The Last Word August 2012

By Anne L. Bryant

This is a story of hope, light, and 21st century learning.

A few weeks ago, I helped hand out awards to the first winners of the U.S. Department of Education’s “Green Ribbon Schools,” a program designed to recognize schools with facilities that have reduced environmental impact, improved the health of their students, and have integrated effective environmental lessons into their classrooms.

These so-called green schools have been around for decades and are generally known as facilities that have reduced their impact on the environment with sustainable features and reduced operating costs. Some of these strategies have become standard features in building or renovating schools, and that’s tremendous progress. It just makes sense to use materials and incorporate features that will help the environment and save money in the long run.

Over the years, NSBA has encouraged school boards to investigate the benefits of building environmentally friendly facilities that give each student a healthy atmosphere to grow and learn.

But what I am most excited about --  in fact, becoming an evangelist about --  is that we’re seeing green schools lead the way to true 21st century learning. These schools not only feature state-of-the-art architecture, they also are incorporating lessons from their environments into students’ learning, and that’s leading to higher student achievement --  a double hit! It is a win-win.

Interestingly, the Education Department found that many of its 78 honored schools (which included 66 public, eight charter, and 12 private schools) serve predominantly underprivileged populations and used limited resources to create healthy environments.

Here are some of my favorite examples from the award-winning schools:

Terra Environmental Institute in Miami has truly embraced the concept of teaching science, technology, engineering, and math (STEM) subjects. This science-focused magnet high school features three academies: Environmental Studies and Field Research, Biomedical Research, and Robotics and Engineering Technology. Students use the school’s greenhouse and composting sites to conduct research, and the agricultural sites and aquaculture research facilities were built and maintained by the students. Think about it: Green --  yes. But the school also is teaching 21st century skills --  problem solving, analytical reasoning, research, teamwork --  all forms of STEM. Bravo.

In Alabama, Munford Elementary School uses a forestry theme to bring conservation and environmental education into its students’ lessons. This school has partnered with local, state, and federal organizations to build exhibits on themes such as trees, recycling, water quality, and soil profiles. These themes are aligned with the state standards in science, social studies and math, and the real-life, hands-on lessons have paid off through impressive scores on the state assessments. In the past three years, the school’s fifth-graders have scored between the 90th and 99th percentile on the state’s science exams.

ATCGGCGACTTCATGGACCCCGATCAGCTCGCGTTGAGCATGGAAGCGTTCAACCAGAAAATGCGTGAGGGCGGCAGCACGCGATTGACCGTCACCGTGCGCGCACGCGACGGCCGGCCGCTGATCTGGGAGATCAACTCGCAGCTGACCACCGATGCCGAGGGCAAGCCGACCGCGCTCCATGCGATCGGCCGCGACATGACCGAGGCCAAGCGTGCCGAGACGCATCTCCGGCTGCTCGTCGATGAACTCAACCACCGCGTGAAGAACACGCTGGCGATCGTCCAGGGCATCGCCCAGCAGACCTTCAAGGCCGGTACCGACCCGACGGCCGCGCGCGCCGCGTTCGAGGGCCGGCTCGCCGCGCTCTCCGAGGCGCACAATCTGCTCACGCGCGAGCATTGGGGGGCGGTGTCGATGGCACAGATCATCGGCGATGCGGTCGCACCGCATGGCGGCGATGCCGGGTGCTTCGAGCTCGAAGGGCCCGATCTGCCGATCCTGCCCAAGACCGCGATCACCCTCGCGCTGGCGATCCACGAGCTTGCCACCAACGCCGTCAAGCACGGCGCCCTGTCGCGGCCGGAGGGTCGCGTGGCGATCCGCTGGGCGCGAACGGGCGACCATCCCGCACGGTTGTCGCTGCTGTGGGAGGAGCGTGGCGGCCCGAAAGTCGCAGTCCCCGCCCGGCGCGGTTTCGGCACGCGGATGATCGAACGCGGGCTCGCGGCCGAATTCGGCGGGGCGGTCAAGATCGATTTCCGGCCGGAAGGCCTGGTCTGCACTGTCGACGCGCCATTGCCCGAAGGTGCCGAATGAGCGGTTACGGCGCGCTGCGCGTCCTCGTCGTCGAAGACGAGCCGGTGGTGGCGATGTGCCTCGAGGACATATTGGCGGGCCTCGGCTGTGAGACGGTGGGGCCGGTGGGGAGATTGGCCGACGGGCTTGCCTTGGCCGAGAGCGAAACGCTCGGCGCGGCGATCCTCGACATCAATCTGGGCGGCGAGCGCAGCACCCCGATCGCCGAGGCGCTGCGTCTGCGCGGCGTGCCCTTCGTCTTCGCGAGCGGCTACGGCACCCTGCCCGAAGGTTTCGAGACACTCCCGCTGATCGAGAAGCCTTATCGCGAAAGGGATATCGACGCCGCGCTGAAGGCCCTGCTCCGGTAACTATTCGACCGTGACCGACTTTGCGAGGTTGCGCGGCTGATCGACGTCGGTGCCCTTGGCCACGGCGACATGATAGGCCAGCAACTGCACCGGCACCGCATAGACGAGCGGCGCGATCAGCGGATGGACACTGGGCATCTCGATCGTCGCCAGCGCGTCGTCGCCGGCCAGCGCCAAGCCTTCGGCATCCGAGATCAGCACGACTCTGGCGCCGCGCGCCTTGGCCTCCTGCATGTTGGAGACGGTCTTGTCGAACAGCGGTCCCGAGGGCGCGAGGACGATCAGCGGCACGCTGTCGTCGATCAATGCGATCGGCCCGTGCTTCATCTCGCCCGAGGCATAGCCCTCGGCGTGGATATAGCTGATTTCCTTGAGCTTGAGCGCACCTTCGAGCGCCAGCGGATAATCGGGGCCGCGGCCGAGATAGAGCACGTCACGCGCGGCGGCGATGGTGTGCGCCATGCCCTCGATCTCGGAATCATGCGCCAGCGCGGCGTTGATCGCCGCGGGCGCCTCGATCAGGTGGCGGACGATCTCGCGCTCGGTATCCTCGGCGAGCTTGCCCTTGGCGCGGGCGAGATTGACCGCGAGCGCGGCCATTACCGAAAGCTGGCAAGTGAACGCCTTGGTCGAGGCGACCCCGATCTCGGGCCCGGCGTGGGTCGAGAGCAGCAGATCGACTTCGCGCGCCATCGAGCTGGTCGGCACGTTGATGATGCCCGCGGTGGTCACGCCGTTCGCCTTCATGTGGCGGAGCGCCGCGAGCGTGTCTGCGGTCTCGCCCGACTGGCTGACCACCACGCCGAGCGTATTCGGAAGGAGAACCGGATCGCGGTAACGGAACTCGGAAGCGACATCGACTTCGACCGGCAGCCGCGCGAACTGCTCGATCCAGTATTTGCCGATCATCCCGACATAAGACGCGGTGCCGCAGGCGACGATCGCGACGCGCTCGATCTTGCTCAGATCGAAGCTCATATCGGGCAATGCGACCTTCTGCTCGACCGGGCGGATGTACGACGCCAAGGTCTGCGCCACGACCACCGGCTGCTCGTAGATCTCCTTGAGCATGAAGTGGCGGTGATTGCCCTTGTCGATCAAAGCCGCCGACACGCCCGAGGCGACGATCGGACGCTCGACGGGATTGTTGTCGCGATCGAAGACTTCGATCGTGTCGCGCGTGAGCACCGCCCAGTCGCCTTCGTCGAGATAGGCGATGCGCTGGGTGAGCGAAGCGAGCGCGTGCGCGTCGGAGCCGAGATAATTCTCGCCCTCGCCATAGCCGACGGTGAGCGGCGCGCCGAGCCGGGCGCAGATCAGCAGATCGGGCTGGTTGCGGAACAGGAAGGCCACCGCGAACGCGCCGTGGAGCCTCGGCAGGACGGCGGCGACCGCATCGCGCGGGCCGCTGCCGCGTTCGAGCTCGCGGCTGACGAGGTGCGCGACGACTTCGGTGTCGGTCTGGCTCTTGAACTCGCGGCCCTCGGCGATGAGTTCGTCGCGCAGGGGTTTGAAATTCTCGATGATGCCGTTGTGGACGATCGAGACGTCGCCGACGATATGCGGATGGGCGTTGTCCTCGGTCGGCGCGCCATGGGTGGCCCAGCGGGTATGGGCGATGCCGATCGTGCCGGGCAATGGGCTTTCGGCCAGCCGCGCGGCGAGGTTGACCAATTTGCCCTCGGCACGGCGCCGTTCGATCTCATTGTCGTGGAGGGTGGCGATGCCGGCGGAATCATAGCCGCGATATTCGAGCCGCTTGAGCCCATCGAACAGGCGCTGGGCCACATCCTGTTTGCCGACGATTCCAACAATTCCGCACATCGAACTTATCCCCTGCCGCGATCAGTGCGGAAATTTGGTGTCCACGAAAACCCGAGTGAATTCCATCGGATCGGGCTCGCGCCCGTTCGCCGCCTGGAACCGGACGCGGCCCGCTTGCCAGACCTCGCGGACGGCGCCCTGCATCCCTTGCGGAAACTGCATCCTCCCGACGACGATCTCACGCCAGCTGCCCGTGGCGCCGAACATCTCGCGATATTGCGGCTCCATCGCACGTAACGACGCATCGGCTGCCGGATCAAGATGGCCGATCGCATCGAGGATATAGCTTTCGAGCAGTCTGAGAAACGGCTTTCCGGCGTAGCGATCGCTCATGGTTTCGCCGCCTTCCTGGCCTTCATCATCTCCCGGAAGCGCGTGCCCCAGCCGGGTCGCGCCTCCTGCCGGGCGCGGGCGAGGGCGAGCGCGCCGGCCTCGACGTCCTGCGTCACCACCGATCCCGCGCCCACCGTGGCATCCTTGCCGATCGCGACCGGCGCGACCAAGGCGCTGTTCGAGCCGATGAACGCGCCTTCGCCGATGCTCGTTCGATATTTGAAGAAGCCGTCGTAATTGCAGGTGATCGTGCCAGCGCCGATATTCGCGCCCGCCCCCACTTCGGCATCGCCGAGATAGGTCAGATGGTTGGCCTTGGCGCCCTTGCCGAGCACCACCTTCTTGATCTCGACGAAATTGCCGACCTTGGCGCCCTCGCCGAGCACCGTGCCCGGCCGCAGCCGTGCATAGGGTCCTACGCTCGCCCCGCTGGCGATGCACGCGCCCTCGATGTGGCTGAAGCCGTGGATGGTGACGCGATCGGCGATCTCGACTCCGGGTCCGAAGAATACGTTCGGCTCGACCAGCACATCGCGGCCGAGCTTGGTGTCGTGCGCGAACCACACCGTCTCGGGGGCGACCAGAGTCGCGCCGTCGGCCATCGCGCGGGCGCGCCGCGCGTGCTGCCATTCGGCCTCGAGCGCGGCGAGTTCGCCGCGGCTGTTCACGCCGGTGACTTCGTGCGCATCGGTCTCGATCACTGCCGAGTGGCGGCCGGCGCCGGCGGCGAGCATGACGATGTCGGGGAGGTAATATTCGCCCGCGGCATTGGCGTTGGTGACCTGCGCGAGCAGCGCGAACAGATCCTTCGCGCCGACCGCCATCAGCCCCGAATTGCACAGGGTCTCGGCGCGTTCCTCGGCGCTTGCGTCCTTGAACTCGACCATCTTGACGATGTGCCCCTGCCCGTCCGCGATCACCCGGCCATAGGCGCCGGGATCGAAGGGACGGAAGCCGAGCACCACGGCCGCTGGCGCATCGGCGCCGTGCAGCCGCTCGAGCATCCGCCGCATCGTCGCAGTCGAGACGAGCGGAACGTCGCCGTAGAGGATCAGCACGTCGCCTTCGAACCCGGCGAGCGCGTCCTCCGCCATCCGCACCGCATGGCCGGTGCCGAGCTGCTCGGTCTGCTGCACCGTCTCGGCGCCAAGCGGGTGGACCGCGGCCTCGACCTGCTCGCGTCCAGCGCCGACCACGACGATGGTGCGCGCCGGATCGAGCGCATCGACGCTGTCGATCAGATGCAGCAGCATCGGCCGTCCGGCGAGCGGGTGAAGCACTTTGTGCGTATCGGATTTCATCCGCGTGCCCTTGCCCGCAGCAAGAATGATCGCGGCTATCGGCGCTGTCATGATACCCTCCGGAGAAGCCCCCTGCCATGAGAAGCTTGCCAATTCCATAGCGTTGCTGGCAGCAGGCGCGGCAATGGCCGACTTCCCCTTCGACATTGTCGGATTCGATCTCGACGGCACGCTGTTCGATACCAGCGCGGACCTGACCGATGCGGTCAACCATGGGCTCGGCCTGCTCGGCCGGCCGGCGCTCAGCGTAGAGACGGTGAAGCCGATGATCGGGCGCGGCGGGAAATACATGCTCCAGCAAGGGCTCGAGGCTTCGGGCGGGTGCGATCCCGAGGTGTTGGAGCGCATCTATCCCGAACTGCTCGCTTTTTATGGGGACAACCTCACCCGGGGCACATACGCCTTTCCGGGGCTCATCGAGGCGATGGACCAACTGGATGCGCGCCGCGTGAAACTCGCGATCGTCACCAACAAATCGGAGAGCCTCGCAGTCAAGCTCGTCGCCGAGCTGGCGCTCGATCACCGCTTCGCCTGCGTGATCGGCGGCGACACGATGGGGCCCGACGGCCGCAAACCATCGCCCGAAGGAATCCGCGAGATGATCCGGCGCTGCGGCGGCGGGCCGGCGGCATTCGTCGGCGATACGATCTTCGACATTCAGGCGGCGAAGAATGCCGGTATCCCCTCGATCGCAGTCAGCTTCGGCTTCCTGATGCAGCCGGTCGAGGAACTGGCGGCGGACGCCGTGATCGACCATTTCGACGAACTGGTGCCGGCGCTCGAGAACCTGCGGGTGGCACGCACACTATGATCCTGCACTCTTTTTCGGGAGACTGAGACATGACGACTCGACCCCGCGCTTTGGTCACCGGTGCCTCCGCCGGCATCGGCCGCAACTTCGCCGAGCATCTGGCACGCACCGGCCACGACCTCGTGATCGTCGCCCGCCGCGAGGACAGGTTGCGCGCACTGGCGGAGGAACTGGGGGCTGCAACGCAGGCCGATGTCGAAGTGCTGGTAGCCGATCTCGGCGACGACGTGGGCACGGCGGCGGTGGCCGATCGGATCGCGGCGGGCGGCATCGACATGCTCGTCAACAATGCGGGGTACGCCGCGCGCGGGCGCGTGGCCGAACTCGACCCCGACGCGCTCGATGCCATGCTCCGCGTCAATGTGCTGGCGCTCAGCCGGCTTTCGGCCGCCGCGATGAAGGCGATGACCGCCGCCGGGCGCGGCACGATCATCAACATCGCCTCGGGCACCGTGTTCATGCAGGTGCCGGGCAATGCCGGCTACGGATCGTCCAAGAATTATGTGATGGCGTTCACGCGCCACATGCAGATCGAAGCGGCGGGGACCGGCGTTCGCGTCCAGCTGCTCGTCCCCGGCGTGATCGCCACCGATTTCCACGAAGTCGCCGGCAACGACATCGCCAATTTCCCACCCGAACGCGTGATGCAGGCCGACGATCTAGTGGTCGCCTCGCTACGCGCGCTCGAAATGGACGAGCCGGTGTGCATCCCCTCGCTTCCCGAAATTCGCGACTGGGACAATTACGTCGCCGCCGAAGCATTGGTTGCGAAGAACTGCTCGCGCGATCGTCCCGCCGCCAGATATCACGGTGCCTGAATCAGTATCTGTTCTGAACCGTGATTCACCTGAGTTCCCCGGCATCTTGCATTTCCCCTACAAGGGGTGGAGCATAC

Longfellow Elementary School in Long Beach, Calif., received a perfect score of 100 on its federal Energy Star rating. I loved the fact that every Longfellow teacher takes professional development courses in environmental and sustainability practices, and also that physical education classes are almost always taught outdoors. The school even engages its students and the community in healthy practices by hosting “Walk to School Wednesdays” and giving prizes to the classes with the most participants. This example can be replicated anywhere across the country!

And Roadrunner Elementary in Phoenix is not a new building --  the students and staff at this 1970s-era facility used behavioral changes and retrofits to reduce the building’s energy consumption by 35 percent. This school has a long list of corporate and business partners that provide teachers training in such areas as STEM subjects, finance, and nutrition. The school, where about half of the enrollments are classified as English Language Learners, also engages its students through an outdoor classroom, wildlife habitats, and vegetable and rain gardens. Talk about return on investment. This 1970s “retrofit” propelled the school into the 21st century for its students.

These schools demonstrate their lessons through their facilities and the surrounding environments, but you don’t have to have a new building to make this priority in your school district. I urge you to think about how your schools can incorporate environmental lessons into their curricula.

These schools are models for the nation. They give us hope, light, and 21st century learning.

Anne L. Bryant (abryant@nsba.org) is the executive director of NSBA.